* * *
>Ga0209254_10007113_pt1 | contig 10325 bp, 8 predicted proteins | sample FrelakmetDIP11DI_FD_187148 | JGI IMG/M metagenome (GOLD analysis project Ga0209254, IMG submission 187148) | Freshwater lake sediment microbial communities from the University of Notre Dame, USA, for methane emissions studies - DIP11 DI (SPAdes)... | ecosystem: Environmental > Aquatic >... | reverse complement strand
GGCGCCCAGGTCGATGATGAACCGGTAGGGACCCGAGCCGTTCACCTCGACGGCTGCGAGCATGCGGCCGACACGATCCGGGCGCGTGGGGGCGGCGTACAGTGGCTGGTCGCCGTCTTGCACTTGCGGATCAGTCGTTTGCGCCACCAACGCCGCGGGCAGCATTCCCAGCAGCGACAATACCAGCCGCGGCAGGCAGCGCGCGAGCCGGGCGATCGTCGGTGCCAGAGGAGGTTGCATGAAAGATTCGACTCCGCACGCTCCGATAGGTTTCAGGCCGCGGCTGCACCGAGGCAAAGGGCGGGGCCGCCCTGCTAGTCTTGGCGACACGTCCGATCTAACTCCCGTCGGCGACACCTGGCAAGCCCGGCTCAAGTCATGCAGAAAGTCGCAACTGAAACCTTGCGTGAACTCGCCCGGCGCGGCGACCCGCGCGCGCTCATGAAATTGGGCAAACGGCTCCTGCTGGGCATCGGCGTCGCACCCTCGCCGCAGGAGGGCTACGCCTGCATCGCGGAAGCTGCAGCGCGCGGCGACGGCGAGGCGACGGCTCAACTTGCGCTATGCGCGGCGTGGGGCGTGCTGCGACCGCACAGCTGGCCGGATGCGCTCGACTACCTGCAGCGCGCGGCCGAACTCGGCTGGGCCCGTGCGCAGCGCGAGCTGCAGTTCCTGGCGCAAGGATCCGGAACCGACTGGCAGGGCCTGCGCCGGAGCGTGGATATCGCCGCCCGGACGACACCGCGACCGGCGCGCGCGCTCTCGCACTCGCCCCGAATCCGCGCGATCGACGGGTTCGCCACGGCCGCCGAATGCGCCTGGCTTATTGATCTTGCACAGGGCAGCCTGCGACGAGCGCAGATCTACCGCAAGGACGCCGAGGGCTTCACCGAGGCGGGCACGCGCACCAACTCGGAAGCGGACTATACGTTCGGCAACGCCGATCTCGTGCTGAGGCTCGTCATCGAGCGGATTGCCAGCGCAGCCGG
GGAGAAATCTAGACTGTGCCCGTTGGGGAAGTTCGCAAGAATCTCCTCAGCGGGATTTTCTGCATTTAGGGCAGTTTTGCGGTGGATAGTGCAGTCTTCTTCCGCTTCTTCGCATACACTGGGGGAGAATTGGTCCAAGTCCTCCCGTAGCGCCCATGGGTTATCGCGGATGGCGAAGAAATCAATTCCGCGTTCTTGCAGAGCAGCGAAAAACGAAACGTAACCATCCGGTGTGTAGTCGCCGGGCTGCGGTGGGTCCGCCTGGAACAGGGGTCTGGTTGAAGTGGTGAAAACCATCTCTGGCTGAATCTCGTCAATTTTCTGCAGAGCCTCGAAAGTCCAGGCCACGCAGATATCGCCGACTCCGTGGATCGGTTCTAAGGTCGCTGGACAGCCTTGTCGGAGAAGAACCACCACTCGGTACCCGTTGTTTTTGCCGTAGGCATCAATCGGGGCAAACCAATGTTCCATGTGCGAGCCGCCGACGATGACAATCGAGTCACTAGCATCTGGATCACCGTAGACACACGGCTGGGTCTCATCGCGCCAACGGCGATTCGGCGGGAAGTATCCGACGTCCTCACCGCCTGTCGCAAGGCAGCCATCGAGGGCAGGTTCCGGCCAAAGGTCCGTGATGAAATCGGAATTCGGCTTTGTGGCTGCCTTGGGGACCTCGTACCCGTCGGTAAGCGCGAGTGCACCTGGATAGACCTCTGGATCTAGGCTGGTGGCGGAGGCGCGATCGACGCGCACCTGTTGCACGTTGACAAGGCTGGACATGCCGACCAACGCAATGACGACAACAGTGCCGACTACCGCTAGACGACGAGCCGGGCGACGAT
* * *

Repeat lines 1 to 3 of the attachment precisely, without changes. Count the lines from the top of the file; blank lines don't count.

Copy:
>Ga0209254_10007113_pt1 | contig 10325 bp, 8 predicted proteins | sample FrelakmetDIP11DI_FD_187148 | JGI IMG/M metagenome (GOLD analysis project Ga0209254, IMG submission 187148) | Freshwater lake sediment microbial communities from the University of Notre Dame, USA, for methane emissions studies - DIP11 DI (SPAdes)... | ecosystem: Environmental > Aquatic >... | reverse complement strand
GGCGCCCAGGTCGATGATGAACCGGTAGGGACCCGAGCCGTTCACCTCGACGGCTGCGAGCATGCGGCCGACACGATCCGGGCGCGTGGGGGCGGCGTACAGTGGCTGGTCGCCGTCTTGCACTTGCGGATCAGTCGTTTGCGCCACCAACGCCGCGGGCAGCATTCCCAGCAGCGACAATACCAGCCGCGGCAGGCAGCGCGCGAGCCGGGCGATCGTCGGTGCCAGAGGAGGTTGCATGAAAGATTCGACTCCGCACGCTCCGATAGGTTTCAGGCCGCGGCTGCACCGAGGCAAAGGGCGGGGCCGCCCTGCTAGTCTTGGCGACACGTCCGATCTAACTCCCGTCGGCGACACCTGGCAAGCCCGGCTCAAGTCATGCAGAAAGTCGCAACTGAAACCTTGCGTGAACTCGCCCGGCGCGGCGACCCGCGCGCGCTCATGAAATTGGGCAAACGGCTCCTGCTGGGCATCGGCGTCGCACCCTCGCCGCAGGAGGGCTACGCCTGCATCGCGGAAGCTGCAGCGCGCGGCGACGGCGAGGCGACGGCTCAACTTGCGCTATGCGCGGCGTGGGGCGTGCTGCGACCGCACAGCTGGCCGGATGCGCTCGACTACCTGCAGCGCGCGGCCGAACTCGGCTGGGCCCGTGCGCAGCGCGAGCTGCAGTTCCTGGCGCAAGGATCCGGAACCGACTGGCAGGGCCTGCGCCGGAGCGTGGATATCGCCGCCCGGACGACACCGCGACCGGCGCGCGCGCTCTCGCACTCGCCCCGAATCCGCGCGATCGACGGGTTCGCCACGGCCGCCGAATGCGCCTGGCTTATTGATCTTGCACAGGGCAGCCTGCGACGAGCGCAGATCTACCGCAAGGACGCCGAGGGCTTCACCGAGGCGGGCACGCGCACCAACTCGGAAGCGGACTATACGTTCGGCAACGCCGATCTCGTGCTGAGGCTCGTCATCGAGCGGATTGCCAGCGCAGCCGG
GGAGAAATCTAGACTGTGCCCGTTGGGGAAGTTCGCAAGAATCTCCTCAGCGGGATTTTCTGCATTTAGGGCAGTTTTGCGGTGGATAGTGCAGTCTTCTTCCGCTTCTTCGCATACACTGGGGGAGAATTGGTCCAAGTCCTCCCGTAGCGCCCATGGGTTATCGCGGATGGCGAAGAAATCAATTCCGCGTTCTTGCAGAGCAGCGAAAAACGAAACGTAACCATCCGGTGTGTAGTCGCCGGGCTGCGGTGGGTCCGCCTGGAACAGGGGTCTGGTTGAAGTGGTGAAAACCATCTCTGGCTGAATCTCGTCAATTTTCTGCAGAGCCTCGAAAGTCCAGGCCACGCAGATATCGCCGACTCCGTGGATCGGTTCTAAGGTCGCTGGACAGCCTTGTCGGAGAAGAACCACCACTCGGTACCCGTTGTTTTTGCCGTAGGCATCAATCGGGGCAAACCAATGTTCCATGTGCGAGCCGCCGACGATGACAATCGAGTCACTAGCATCTGGATCACCGTAGACACACGGCTGGGTCTCATCGCGCCAACGGCGATTCGGCGGGAAGTATCCGACGTCCTCACCGCCTGTCGCAAGGCAGCCATCGAGGGCAGGTTCCGGCCAAAGGTCCGTGATGAAATCGGAATTCGGCTTTGTGGCTGCCTTGGGGACCTCGTACCCGTCGGTAAGCGCGAGTGCACCTGGATAGACCTCTGGATCTAGGCTGGTGGCGGAGGCGCGATCGACGCGCACCTGTTGCACGTTGACAAGGCTGGACATGCCGACCAACGCAATGACGACAACAGTGCCGACTACCGCTAGACGACGAGCCGGGCGACGAT